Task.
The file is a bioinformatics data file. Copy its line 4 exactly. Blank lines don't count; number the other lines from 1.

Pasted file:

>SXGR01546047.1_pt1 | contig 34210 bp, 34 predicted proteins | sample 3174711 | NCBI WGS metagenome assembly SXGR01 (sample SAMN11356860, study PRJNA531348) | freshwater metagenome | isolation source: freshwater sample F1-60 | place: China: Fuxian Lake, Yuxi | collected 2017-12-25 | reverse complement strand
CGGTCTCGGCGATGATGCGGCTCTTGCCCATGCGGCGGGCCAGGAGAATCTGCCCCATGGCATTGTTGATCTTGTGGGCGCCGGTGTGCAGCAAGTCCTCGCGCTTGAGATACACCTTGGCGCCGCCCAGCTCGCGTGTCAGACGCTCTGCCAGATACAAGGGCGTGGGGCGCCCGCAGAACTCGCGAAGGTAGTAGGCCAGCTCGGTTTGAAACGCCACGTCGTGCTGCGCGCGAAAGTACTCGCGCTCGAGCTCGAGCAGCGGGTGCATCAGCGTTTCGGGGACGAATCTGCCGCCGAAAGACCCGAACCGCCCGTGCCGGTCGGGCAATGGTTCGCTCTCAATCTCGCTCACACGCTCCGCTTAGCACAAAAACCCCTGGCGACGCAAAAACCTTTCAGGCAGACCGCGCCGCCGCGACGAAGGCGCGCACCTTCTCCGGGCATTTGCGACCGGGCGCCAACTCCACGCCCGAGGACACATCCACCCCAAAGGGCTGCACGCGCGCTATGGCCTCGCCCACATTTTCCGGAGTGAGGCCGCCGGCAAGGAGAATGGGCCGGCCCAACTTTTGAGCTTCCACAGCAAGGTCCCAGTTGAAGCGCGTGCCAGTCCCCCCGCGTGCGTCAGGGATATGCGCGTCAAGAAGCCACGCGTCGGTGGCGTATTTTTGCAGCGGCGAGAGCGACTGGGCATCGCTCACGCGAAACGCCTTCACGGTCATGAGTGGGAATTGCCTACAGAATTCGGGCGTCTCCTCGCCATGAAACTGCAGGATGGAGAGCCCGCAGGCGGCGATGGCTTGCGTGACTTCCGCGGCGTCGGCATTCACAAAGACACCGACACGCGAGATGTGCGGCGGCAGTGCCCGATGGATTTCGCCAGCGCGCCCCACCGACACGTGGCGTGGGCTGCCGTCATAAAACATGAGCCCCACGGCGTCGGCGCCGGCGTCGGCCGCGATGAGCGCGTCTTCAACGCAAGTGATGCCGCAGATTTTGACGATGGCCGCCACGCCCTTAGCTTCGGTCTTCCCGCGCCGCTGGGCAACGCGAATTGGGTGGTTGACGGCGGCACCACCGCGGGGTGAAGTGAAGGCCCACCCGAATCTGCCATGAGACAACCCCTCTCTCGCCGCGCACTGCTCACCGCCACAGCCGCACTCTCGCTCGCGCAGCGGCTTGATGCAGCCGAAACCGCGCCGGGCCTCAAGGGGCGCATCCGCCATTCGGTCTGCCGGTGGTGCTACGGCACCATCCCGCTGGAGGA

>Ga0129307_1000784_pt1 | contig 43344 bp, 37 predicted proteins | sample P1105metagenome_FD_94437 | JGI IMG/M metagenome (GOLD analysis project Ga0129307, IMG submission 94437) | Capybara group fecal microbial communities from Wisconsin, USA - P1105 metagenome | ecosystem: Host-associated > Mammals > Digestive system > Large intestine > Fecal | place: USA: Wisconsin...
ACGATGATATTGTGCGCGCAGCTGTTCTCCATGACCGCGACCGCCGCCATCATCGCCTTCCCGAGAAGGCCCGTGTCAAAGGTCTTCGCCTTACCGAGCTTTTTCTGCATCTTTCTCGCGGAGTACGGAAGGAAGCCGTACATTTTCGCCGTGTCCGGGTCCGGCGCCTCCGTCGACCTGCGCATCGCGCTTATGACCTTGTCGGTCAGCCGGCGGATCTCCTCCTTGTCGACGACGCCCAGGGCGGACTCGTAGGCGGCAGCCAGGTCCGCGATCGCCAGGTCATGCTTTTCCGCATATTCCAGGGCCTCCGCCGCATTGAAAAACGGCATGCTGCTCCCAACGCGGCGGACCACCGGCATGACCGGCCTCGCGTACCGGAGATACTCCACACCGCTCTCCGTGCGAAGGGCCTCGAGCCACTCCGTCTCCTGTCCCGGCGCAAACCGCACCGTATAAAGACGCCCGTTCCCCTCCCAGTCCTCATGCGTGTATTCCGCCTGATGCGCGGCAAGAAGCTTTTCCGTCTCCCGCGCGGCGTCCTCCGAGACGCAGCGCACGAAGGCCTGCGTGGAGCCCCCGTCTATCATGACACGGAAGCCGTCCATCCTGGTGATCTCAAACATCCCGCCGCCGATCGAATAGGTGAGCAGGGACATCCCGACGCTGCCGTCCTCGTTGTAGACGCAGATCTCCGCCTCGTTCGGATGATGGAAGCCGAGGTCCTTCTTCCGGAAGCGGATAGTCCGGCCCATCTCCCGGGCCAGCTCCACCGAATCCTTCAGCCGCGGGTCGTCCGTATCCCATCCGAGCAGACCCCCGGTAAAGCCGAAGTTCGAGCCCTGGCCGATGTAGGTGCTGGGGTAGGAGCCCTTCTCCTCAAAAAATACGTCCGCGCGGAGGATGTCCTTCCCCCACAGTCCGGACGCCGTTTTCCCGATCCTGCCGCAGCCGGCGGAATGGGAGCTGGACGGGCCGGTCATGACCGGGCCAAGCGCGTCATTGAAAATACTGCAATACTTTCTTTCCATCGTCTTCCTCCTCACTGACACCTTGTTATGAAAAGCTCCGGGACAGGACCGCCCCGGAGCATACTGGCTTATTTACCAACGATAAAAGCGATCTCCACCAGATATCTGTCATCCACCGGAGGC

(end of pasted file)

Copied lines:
ACGATGATATTGTGCGCGCAGCTGTTCTCCATGACCGCGACCGCCGCCATCATCGCCTTCCCGAGAAGGCCCGTGTCAAAGGTCTTCGCCTTACCGAGCTTTTTCTGCATCTTTCTCGCGGAGTACGGAAGGAAGCCGTACATTTTCGCCGTGTCCGGGTCCGGCGCCTCCGTCGACCTGCGCATCGCGCTTATGACCTTGTCGGTCAGCCGGCGGATCTCCTCCTTGTCGACGACGCCCAGGGCGGACTCGTAGGCGGCAGCCAGGTCCGCGATCGCCAGGTCATGCTTTTCCGCATATTCCAGGGCCTCCGCCGCATTGAAAAACGGCATGCTGCTCCCAACGCGGCGGACCACCGGCATGACCGGCCTCGCGTACCGGAGATACTCCACACCGCTCTCCGTGCGAAGGGCCTCGAGCCACTCCGTCTCCTGTCCCGGCGCAAACCGCACCGTATAAAGACGCCCGTTCCCCTCCCAGTCCTCATGCGTGTATTCCGCCTGATGCGCGGCAAGAAGCTTTTCCGTCTCCCGCGCGGCGTCCTCCGAGACGCAGCGCACGAAGGCCTGCGTGGAGCCCCCGTCTATCATGACACGGAAGCCGTCCATCCTGGTGATCTCAAACATCCCGCCGCCGATCGAATAGGTGAGCAGGGACATCCCGACGCTGCCGTCCTCGTTGTAGACGCAGATCTCCGCCTCGTTCGGATGATGGAAGCCGAGGTCCTTCTTCCGGAAGCGGATAGTCCGGCCCATCTCCCGGGCCAGCTCCACCGAATCCTTCAGCCGCGGGTCGTCCGTATCCCATCCGAGCAGACCCCCGGTAAAGCCGAAGTTCGAGCCCTGGCCGATGTAGGTGCTGGGGTAGGAGCCCTTCTCCTCAAAAAATACGTCCGCGCGGAGGATGTCCTTCCCCCACAGTCCGGACGCCGTTTTCCCGATCCTGCCGCAGCCGGCGGAATGGGAGCTGGACGGGCCGGTCATGACCGGGCCAAGCGCGTCATTGAAAATACTGCAATACTTTCTTTCCATCGTCTTCCTCCTCACTGACACCTTGTTATGAAAAGCTCCGGGACAGGACCGCCCCGGAGCATACTGGCTTATTTACCAACGATAAAAGCGATCTCCACCAGATATCTGTCATCCACCGGAGGC